The choir of angels can’t be credited with the first Christmas hymn. Nor was it a lullaby the virgin cooed to her swaddled infant. You have to go much farther back.

God belted out the first Christmas hymn on day six of creation. He took a deep breath and sang, “Let us make man in our image, after our likeness.” There you have it. In that ten-word song God indicated he would one day make a manger his throne. The Lord was hinting that “he was to reveal himself to the world in the man Christ,” wrote Luther.

He who made man would one day man be made.

The backstory of the incarnation is therefore the first story of the Bible.


And this fills us with unspeakable hope. Right from the get-go, God’s interest had a laser-like focus: he was intent on recreating us when we trashed our creation.

The backstory of the incarnation is therefore the first story of the Bible.
  • When he poured out oceans and rivers, he was preparing for our baptism into Christ in the waters of the Jordan.
  • When he planted the oaks in Eden, he was making sure there’d be wood for both a manger and a cross.
  • When he sowed the fields with wheat, he was readying the world for bread that would clothe his body in the meal of meals.
  • When he made the heavenly lights, he ensured there’d be a star to guide wise men from the East, and a sun to darken when fools affixed his Son to a tree.

As with all the other particulars of our world, so it was with the pinnacle of divine labor. He created us with an eye on recreating us. He made humanity in his image because one day he would assume that image. The Creator would become a creature while remaining Creator.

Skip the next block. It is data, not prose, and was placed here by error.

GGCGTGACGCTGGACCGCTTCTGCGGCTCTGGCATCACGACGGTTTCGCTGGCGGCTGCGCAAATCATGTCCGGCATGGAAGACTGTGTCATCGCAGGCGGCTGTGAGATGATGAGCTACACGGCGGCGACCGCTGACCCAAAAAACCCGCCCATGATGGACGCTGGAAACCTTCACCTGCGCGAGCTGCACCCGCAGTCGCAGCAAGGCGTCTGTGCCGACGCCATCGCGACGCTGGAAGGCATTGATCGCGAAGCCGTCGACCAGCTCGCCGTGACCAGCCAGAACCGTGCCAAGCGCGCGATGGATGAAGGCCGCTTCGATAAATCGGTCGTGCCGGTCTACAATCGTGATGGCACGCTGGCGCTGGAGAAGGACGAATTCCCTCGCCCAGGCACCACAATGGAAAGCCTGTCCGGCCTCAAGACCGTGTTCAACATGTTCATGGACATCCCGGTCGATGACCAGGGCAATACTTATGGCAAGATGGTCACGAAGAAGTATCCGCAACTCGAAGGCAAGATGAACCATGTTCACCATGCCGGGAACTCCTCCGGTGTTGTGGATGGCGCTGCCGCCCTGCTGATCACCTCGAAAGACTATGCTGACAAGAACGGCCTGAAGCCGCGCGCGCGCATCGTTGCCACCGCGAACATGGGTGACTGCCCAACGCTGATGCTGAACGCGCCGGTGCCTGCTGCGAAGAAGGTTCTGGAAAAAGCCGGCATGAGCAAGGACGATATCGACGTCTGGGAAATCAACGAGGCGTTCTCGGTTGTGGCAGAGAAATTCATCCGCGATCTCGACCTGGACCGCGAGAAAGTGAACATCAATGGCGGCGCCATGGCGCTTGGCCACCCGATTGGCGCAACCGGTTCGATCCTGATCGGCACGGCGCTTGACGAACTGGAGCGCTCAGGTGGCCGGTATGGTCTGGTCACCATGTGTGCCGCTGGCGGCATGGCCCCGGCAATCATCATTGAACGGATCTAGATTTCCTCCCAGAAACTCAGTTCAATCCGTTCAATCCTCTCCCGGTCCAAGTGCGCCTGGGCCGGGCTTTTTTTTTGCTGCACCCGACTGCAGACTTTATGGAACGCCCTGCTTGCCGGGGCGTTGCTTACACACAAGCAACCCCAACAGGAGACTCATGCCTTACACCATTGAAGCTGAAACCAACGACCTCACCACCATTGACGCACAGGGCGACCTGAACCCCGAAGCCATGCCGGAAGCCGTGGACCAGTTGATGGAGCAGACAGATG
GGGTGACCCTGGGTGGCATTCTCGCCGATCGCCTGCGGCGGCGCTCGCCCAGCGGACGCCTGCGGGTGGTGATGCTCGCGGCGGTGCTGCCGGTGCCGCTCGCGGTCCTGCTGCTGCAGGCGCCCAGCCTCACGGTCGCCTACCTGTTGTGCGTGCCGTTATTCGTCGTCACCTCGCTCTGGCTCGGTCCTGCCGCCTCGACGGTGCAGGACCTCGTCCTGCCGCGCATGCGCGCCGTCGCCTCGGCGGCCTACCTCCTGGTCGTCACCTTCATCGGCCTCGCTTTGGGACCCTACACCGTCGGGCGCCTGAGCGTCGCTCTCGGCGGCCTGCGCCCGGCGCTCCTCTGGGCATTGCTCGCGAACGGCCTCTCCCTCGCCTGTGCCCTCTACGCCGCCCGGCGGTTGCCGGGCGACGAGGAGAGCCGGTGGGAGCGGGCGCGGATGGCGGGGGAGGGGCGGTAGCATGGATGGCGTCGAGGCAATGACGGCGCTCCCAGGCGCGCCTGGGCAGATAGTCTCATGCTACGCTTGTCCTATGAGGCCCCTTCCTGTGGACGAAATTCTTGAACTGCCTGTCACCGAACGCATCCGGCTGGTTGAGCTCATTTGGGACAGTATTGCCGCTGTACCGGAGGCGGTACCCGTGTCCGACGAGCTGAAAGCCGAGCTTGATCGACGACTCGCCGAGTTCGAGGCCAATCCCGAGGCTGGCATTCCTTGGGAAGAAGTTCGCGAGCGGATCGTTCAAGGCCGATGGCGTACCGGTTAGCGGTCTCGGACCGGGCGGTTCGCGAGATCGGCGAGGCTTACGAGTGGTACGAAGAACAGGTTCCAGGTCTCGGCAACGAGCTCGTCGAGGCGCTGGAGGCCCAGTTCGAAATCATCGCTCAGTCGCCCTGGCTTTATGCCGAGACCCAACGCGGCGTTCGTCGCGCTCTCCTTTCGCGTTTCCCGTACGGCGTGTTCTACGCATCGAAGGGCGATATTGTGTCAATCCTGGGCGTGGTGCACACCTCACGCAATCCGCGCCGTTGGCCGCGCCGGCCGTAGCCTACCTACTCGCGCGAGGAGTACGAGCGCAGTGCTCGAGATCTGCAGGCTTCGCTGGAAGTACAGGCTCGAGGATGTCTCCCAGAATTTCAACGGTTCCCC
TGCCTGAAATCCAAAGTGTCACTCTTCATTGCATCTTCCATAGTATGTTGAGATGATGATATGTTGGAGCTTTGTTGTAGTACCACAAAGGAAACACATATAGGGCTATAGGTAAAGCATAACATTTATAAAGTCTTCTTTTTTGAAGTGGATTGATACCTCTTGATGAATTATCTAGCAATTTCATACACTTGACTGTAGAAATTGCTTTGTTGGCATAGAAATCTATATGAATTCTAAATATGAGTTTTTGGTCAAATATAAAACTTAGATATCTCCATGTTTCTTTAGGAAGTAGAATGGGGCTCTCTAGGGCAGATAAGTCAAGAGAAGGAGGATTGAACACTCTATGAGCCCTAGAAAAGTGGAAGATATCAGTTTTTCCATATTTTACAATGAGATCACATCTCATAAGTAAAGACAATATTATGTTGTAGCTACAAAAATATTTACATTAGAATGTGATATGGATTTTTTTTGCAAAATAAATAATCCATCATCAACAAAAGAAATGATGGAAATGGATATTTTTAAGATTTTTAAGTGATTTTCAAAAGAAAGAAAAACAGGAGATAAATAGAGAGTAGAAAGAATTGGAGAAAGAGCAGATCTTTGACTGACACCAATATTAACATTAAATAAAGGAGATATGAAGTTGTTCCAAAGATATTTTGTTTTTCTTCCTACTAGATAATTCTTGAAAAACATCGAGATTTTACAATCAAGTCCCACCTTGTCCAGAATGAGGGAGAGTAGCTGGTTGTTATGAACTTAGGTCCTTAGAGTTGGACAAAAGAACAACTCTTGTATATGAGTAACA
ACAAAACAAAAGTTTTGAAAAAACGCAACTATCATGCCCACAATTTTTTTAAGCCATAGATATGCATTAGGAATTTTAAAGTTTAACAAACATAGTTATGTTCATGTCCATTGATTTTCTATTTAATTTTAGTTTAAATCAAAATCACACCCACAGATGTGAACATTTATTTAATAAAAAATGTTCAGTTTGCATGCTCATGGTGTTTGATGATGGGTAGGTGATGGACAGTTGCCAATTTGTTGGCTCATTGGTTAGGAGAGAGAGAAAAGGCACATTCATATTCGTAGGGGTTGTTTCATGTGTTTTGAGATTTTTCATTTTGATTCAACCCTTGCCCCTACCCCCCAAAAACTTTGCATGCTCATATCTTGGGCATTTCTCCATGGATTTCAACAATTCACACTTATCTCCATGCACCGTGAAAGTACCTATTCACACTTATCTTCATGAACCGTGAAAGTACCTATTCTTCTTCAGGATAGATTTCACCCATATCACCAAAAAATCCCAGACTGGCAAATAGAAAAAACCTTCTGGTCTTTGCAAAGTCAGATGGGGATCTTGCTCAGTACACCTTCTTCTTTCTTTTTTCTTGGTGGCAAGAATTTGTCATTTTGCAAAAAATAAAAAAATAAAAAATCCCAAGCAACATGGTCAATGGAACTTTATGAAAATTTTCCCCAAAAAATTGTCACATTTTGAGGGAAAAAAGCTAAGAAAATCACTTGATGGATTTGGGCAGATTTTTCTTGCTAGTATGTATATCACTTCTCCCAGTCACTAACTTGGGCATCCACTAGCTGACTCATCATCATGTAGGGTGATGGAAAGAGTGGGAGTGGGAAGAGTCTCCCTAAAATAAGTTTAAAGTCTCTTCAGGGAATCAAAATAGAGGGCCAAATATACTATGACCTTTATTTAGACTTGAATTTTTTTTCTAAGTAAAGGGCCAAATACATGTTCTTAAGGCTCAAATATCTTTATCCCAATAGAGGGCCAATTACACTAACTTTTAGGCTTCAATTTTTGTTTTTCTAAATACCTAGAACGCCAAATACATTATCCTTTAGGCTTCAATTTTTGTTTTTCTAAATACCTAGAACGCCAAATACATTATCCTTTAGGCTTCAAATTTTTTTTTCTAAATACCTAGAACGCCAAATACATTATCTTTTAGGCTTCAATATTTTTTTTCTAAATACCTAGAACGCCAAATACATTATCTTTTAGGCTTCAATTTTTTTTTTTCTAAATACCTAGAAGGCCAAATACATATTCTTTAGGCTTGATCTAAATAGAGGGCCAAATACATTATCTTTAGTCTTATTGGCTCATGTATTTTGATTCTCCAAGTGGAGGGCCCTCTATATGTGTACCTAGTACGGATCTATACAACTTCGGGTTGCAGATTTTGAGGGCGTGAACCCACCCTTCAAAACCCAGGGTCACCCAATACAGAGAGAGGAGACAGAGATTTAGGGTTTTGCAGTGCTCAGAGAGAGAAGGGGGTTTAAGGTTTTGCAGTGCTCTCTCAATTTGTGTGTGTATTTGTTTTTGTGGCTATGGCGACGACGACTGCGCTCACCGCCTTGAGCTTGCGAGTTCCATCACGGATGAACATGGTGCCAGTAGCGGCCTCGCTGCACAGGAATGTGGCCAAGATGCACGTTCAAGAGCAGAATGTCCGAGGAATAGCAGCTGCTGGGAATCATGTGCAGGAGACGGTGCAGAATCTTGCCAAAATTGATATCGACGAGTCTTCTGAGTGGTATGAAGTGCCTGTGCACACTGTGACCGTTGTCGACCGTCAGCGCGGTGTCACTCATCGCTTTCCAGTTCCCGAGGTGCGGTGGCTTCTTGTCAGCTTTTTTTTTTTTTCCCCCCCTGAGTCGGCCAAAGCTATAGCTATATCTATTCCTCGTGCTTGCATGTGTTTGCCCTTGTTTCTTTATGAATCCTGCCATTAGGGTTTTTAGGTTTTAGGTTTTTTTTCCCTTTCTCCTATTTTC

God would not become less; we would become more.

We gain more in Jesus than we lost in Adam.


That’s why the church fathers often shock us by speaking of the felix culpa, the “happy fault” or “happy fall” into sin. The joy is not in the innocence lost but the union with God achieved in the incarnation. As the liturgy of the Easter Vigil puts it, “Oh happy fault that earned so great, so glorious, a Redeemer.” Our human nature was wonderfully created, says one prayer, and yet more wonderfully redeemed.

We gain more in Jesus than we lost in Adam.

Christmas doesn’t transport us back into Eden. No, God swings for the fence. The incarnation is a home run. It leads from Bethlehem to the right hand of the throne of God. There we sit with Jesus, who is bone of Mary’s bone and flesh of our flesh. God has “seated us with him [!] in the heavenly places in Christ Jesus,” (Eph 2:6).

Oh happy fall that leads to our joyous exaltation with Jesus!


All of this is the wonderful plan that God has for our lives. And not just for us, but for all creation. He promised his nativity when the world was just a baby. He hinted at it, prophesied it, acted it out through Israel’s history.

The entire Old Testament story is a vast intake of breath by the angels which they exhaled in their Christmas hymn, “Glory to God in the highest.”

How much does this glorious God want you to have? Everything. You are the reason he made the sun and moon, grass and dirt, Pluto and plankton. It’s all a vast canvas on which is painted, in a rainbow of colors, one glowing message: I love you.

In love I created you.
In love I redeemed you.
In love I forgive you, indwell you, and make you holy.
In love I will remake everything for you to have an everlasting home.

That love is what Christmas is all about. God, finally and decisively, acts to sow the seeds of a kingdom of power that is inching its way toward the eschaton, when it will explode into a new heavens and new earth, where we will dwell with the Father, Son, and Holy Spirit in peace and joy forever.

Here's a short YouTube video where I discuss this further, especially focusing on why God created us. Did he make us (1) because he needed something from us or (2) because he wanted to give good gifts to us?